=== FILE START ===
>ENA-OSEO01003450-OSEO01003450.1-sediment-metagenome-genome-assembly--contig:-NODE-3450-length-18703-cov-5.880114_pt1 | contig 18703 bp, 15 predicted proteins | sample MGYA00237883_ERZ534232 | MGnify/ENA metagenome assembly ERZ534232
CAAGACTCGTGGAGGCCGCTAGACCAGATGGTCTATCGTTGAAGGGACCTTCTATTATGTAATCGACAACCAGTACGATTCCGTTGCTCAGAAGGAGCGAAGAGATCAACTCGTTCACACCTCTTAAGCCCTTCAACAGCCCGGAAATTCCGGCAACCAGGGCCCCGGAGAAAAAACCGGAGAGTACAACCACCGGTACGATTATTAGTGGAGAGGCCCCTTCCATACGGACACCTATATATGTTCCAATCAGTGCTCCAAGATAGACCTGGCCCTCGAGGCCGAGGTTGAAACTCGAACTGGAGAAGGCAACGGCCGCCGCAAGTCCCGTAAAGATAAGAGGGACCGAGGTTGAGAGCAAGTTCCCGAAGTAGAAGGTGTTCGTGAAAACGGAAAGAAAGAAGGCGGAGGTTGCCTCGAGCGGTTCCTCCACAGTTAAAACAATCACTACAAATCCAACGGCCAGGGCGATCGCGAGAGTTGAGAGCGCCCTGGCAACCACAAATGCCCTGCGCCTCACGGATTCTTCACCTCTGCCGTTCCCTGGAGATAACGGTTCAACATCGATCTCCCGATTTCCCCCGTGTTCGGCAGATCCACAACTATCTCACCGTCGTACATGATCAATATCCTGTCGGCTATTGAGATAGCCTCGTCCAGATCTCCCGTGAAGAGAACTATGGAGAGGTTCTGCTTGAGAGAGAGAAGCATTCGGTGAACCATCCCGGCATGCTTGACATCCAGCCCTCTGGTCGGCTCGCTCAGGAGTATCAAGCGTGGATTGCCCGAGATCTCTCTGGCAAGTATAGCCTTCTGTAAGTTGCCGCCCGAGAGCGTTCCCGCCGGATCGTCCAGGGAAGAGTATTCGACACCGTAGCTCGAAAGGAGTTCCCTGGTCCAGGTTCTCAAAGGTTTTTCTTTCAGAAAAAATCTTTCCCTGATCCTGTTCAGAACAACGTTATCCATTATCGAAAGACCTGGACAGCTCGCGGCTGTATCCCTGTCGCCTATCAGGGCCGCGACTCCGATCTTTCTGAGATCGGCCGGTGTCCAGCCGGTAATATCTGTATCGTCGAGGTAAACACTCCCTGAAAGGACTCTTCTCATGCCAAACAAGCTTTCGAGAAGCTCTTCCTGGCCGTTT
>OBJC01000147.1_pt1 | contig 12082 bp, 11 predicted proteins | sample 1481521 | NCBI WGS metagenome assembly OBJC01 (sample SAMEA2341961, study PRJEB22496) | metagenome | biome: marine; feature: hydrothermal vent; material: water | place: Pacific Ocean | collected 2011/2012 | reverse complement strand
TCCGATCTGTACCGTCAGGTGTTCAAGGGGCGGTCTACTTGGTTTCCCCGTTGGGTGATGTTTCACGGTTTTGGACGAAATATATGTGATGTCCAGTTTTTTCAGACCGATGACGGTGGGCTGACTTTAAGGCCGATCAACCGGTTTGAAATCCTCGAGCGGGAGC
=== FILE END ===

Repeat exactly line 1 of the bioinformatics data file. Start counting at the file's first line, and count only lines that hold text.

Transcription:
>ENA-OSEO01003450-OSEO01003450.1-sediment-metagenome-genome-assembly--contig:-NODE-3450-length-18703-cov-5.880114_pt1 | contig 18703 bp, 15 predicted proteins | sample MGYA00237883_ERZ534232 | MGnify/ENA metagenome assembly ERZ534232